The longest-serving Israeli Prime Minister Benjamin Netanyahu’s run may be coming to an end. On Sunday evening, a former ally of Netanyahu and the leader of the small right-wing party Yamina, Naftali Bennett, announced that he is working toward an alliance contract with the leader of the centrist party Yesh Atid, Yair Lapid, to join a new government.
It is a seismic event in Israeli politics, and if the alliance is sworn in, it will become the source to end to the twelve years of Netanyahu as prime minister. During a prime-time address on Sunday, the Yamina leader told Israelis he is joining the new administration to prevent the 5th round of elections and rescue Israel from spin.
Bennett said that after four general elections and additional two months, it had been proved to everyone that there is simply no right-wing government possible that headed by the prime minister. It is either a 5th election or a unity government. Furthermore, Bennett dismissed suggestions that the alliance, which would include an extensive band of parties, would be a left-wing administration rather than paying tribute to the willingness of possible partners in the alliance to allow him to become the leader of Israel.
Additionally, he added that the left-wing is making tough compromises to allow him to become prime minister. Netanyahu government will not do disconnection, nor will it deliver over territories, nor will it afraid to launch a military operation if required. After the statement of Bennett, Netanyahu stated that he criticized the Yamina party leader as a man who only wants to become a prime minister.
Bennett Denied sitting in Government led by Lapid
Naftali Bennett announced he would not sit in a government led by Lapid; the prime minister said the principles of his right-wing opponents didn’t have the weight of a feather. Netanyahu said that Bennet was trying to succeed in the deception of the century. Mainly it expected that any unity pact would see the position of PM rotate with Bennett going first and Lapid second.
It is a rare plan, one made unique because the political party of Bennett won only 7 seats in the last election. However, his party has a great influence in kingmaking in Israeli politics, as the pro-change bloc and Netanyahu tried to encourage Bennett, wanting his seven seats to get them closer to the sixty-one-seat majority needed to make a government in the Knesset, the Israelian parliament.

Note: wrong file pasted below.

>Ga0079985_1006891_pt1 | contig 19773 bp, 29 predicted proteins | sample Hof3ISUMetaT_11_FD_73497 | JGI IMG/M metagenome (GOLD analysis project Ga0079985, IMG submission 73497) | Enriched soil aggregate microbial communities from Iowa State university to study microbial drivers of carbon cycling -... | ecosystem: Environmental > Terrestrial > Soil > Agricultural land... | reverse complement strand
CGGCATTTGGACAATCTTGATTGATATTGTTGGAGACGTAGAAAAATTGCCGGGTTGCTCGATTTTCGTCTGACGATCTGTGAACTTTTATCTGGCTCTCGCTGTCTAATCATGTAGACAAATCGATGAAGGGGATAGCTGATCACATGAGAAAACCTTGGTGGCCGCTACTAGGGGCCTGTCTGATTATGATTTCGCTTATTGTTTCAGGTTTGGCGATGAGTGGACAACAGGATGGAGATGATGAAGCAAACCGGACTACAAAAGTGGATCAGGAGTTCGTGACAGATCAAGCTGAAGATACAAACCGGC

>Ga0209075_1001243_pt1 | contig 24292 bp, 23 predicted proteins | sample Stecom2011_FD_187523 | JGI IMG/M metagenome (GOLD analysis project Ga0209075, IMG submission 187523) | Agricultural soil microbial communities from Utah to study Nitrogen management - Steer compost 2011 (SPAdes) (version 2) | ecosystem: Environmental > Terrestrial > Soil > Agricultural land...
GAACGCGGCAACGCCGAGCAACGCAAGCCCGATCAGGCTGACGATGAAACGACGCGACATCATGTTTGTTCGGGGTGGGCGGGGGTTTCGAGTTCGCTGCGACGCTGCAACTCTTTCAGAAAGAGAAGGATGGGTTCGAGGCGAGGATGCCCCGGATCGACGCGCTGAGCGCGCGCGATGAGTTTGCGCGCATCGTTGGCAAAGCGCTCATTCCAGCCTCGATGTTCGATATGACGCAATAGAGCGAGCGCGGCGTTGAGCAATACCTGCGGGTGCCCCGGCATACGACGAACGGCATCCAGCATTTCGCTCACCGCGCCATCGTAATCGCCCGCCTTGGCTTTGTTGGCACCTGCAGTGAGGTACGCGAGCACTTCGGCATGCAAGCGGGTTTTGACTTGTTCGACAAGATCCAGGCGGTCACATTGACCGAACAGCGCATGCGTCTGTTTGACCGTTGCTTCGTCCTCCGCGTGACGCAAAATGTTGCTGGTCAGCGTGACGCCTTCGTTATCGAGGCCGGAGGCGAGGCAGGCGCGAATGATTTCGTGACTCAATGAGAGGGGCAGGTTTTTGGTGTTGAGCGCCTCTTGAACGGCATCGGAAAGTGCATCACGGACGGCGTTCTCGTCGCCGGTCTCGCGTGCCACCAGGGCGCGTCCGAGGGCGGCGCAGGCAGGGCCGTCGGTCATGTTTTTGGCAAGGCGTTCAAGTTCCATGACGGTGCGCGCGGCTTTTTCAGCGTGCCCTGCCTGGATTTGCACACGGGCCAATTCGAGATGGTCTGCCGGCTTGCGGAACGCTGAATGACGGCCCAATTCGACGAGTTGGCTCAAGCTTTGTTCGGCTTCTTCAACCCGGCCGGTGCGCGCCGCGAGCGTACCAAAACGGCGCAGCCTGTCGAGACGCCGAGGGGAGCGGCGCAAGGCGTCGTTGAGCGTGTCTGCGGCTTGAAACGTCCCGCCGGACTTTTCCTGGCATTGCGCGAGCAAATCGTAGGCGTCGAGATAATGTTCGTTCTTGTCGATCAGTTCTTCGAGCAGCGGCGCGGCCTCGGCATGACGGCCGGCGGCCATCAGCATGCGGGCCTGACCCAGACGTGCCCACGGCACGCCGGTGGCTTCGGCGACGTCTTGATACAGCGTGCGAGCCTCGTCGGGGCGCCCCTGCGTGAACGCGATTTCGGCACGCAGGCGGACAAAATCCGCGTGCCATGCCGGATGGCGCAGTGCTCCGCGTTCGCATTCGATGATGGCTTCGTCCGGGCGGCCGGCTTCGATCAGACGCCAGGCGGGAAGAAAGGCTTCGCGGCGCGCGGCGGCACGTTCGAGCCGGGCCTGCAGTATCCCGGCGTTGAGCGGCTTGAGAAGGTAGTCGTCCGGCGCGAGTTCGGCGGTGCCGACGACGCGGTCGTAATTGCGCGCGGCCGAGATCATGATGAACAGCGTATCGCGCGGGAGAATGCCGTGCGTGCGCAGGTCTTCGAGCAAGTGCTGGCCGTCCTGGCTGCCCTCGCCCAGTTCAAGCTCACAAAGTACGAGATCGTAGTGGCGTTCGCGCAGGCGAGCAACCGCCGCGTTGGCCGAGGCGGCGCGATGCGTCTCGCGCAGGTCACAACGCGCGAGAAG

Lapid Needs to Sign Formal Coalition Agreements with all Political Parties
Moreover, the change alliance will possibly made up of parties from the right-wing to the left-wing of Israeli politics. However, it would still almost surely need some type of outside support to reach the sixty-one-seat threshold. That support may approach from outside the government, most likely the Islamist United Arab List, run by Mansour Abbas.
And there may not be much merging such a huge range of parties except their desire to overthrow Netanyahu. With demanding issues like how to keep the truce holding with Hamas in Gaza and mounting tensions in the West Bank and East Jerusalem, this could be a delicate government easily cracked apart by different ideological divisions.
Now Lapid requires to sign formal coalition pacts with all the stakeholder political parties before declaring his coalition, first to Netanyahu and then the speaker of the Knesset. Afterward, the parliament has seven days to vote on the arrangements of the coalition before the establishment of the new government and the oath of a new prime minister of the country.
Netanyahu Become a Polarizing Personality
Despite Netanyahu’s electoral dominance, he has become a polarizing personality after he faced fraud charges, accepted bribes in late 2019, and breached national trust. All the last four general elections in Israel faced a referendum on the fitness of Netanyahu to rule, and all of them ended in deadlock.
Netanyahu is currently on trial for bribery, and the only thing saving him from a potential prison sentence is the office that he holds. If the agreement between opposition parties holds, Netanyahu will be ousted from power, and there will be nothing stopping him being charged
— Mark Hultmark 🌈❤️ (@hultmark_mark) May 30, 2021
Netanyahu, the Israeli Prime Minister, is despite holding his seat while he is on trial. He used his designation as a stage to rally his base and criticize media, prosecutors, and police. In order to make a government in Israel, the party head needs to must secure the support of a sixty-one-seat majority in the one hundred and twenty-seat parliament.
There are now Thirteen Parties of Various Sizes in Parliament
Because not any single party has a majority, governments usually made by coalition with smaller partners. At present, there are 13 political parties of different sizes in the Israeli parliament. As the head of the largest party of the country, Netanyahu got the first opportunity from Israel’s president to form a coalition government. However, he could not secure a majority in the parliament with his nationalist and traditional religious allies.
Netanyahu even tried to court a small Islamist Arab party but upset by another small ultranationalist party with a biased anti-Arab agenda. Even though Arabs make up some twenty percent of the population of Israel, previously, any Arab party never sat in an Israeli coalition government. Furthermore, after the failure of Netanyahu to make a government, the authority gave one month to Lapid to form a government with a coalition. Lapid has a deadline till Wednesday to complete the task.
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